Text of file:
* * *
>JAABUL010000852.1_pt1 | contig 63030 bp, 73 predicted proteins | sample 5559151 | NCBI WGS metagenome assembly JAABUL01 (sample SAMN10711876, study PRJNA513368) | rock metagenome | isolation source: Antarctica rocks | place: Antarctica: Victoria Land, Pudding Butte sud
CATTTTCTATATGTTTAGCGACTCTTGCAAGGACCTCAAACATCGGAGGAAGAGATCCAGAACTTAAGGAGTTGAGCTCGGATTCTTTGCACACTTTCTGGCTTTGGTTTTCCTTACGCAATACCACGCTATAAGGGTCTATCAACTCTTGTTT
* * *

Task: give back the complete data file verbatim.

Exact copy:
>JAABUL010000852.1_pt1 | contig 63030 bp, 73 predicted proteins | sample 5559151 | NCBI WGS metagenome assembly JAABUL01 (sample SAMN10711876, study PRJNA513368) | rock metagenome | isolation source: Antarctica rocks | place: Antarctica: Victoria Land, Pudding Butte sud
CATTTTCTATATGTTTAGCGACTCTTGCAAGGACCTCAAACATCGGAGGAAGAGATCCAGAACTTAAGGAGTTGAGCTCGGATTCTTTGCACACTTTCTGGCTTTGGTTTTCCTTACGCAATACCACGCTATAAGGGTCTATCAACTCTTGTTT